I got an email from Dale Gervais, who is a film conservator with Library and Archives Canada. Dale has been working for years with the World War II films of the Canadian Army Film and Photo Unit. The title of my book caught his eye, because “Combat Camera” is the name given to military photo units in Canada, the US, and the UK. I’ve shamelessly lifted that name for a title because it has a nice ring, and because my working title sucked.
Dale sent me links to two sites dedicated to those old Canadian army newsreels and the men who created them, which are well worth checking out. There will be a screening of select Canadian army newsreels at the Mayfair Theatre in Ottawa on November 10th. I’ll be in Waterloo reading that day (I think), but if you’re in the Ottawa area, you should check it out.
Maisonneuve has a great piece on Post-Traumatic Stress Disorder, now online, which makes a handy counterpoint to the Globe & Mail‘s recent story on Cockrell House, a shelter for traumatized veterans who find themselves unable to cope.
The Globe story stumbles right at the get-go:
The Canadian Forces mission in Afghanistan is set to wind down next year and as battle-scarred soldiers come home, some will find that home in the streets.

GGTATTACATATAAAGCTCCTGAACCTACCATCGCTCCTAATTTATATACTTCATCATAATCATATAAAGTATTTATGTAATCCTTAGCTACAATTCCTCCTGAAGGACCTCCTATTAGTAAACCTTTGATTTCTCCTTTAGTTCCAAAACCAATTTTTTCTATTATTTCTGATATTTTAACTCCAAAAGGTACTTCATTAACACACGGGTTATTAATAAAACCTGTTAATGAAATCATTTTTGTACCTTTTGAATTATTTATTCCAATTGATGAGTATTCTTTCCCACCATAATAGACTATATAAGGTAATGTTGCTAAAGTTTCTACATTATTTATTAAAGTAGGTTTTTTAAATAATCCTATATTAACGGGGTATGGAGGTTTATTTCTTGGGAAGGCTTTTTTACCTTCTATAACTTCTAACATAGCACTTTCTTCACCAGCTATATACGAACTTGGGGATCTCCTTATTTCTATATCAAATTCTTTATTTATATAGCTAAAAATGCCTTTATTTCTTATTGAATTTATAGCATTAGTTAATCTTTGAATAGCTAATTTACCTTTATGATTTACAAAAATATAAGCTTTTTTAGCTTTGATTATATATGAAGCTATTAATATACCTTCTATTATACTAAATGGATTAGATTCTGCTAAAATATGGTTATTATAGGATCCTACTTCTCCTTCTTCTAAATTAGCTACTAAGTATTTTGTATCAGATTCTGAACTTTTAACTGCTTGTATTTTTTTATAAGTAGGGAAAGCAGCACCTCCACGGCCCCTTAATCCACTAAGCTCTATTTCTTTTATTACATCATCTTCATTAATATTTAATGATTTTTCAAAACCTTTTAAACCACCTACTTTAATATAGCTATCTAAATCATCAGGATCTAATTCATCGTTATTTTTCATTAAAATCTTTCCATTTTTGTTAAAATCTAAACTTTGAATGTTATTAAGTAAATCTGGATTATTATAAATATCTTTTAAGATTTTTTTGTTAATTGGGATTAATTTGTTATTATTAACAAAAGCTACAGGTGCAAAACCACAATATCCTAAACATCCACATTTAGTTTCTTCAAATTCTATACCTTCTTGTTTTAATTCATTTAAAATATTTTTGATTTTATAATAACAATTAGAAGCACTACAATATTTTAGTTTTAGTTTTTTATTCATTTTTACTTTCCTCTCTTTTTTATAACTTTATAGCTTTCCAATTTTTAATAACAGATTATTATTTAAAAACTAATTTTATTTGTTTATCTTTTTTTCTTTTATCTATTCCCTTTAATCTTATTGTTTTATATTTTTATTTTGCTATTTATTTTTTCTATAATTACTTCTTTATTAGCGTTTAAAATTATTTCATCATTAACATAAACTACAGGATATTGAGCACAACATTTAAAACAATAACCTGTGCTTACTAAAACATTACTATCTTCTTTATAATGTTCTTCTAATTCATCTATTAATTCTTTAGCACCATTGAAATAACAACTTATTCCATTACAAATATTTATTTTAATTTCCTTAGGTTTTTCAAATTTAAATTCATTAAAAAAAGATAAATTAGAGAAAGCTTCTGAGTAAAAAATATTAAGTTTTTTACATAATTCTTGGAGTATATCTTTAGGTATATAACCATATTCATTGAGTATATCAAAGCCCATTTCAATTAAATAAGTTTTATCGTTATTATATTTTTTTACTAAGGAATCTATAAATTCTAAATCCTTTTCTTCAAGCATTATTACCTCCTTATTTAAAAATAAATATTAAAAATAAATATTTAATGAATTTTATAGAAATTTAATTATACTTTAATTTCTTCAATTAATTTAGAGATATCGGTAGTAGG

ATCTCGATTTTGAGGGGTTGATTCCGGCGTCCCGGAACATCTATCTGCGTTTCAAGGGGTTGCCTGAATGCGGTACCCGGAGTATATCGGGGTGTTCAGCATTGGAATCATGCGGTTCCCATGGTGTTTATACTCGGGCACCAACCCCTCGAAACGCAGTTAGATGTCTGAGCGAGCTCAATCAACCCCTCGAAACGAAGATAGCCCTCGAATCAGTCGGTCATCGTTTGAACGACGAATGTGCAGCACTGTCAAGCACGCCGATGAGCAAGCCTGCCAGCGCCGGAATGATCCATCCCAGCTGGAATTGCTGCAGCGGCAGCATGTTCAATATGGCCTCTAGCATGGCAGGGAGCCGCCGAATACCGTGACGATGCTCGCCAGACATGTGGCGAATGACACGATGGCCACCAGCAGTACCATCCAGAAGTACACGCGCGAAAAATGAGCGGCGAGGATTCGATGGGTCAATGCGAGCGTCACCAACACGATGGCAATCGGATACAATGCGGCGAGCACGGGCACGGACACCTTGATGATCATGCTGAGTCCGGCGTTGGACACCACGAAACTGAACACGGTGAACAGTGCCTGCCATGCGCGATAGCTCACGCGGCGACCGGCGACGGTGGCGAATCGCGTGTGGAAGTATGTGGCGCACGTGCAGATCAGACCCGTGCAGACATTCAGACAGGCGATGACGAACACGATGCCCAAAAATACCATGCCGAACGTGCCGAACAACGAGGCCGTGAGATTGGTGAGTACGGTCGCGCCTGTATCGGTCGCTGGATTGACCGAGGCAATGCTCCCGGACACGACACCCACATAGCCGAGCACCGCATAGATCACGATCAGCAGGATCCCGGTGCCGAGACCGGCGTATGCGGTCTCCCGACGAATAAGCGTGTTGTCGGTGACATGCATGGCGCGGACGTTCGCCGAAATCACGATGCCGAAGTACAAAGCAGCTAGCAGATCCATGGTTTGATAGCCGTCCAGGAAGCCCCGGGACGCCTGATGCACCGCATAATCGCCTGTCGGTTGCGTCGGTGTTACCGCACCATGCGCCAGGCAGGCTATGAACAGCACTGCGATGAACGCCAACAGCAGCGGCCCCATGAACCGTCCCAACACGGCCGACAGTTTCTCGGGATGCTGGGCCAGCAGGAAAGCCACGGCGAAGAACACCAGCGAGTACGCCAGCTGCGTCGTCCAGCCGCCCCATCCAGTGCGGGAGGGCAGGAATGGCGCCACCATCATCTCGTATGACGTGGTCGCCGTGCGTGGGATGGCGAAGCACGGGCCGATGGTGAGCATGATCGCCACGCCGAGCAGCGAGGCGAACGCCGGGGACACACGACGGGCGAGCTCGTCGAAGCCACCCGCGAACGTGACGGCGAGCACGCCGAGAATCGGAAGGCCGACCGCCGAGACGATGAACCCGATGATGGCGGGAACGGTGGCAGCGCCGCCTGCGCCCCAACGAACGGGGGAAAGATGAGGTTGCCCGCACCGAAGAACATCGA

Except that, because Canadian soldiers rotate in and out of Afghanistan on a regular basis, there will be no sudden return of “battle-scarred” soldiers; they’ve been coming and going for years. The predicted increase in the number of homeless veterans would occur regardless of whether Canada pulled out. It takes time to break down, lose your family, lose your career, and lose your house. The peak effects of any deployment, be it to Bosnia, Rwanda, or Afghanistan, arrive years after the fact.
But the Globe recycles that same old cliche: thousands of troops arrive home from the wars, emotionally scarred and unable to function, then fall through the cracks and take off into the bush to find peace. Never does the article point out that these casualties are a very small percentage of the whole. Instead, it fuels the common stereotype of the returning soldier: everyone is a casualty, unable to cope, half off his rocker.
It’s true that no one can return from such experiences unchanged. And returning soldiers all tend to report the same reactions: anger, frustration, alienation; a sense that no one understands, or indeed can understand, what they’ve been through. But the fact is that 70 – 80 percent of those soldiers never exhibit PTSD, and that the severity of PTSD symptoms in the rest is variable. Neither is every ex-soldier who ends up on the streets a PTSD case.
Why do only one in five develop PTSD? Nobody really knows. And here, despite all efforts to eliminate the stigma of cowardice or failure attached to soldier’s heart, shell shock, battle fatigue, etc., we still continually fail. Witness Joel Elliott’s unfortunate phrase in Maisonneuve:
A devoted soldier, Dallaire became a symbol around the world of what can happen when you bear witness to events you don’t have the psychological capacity to absorb.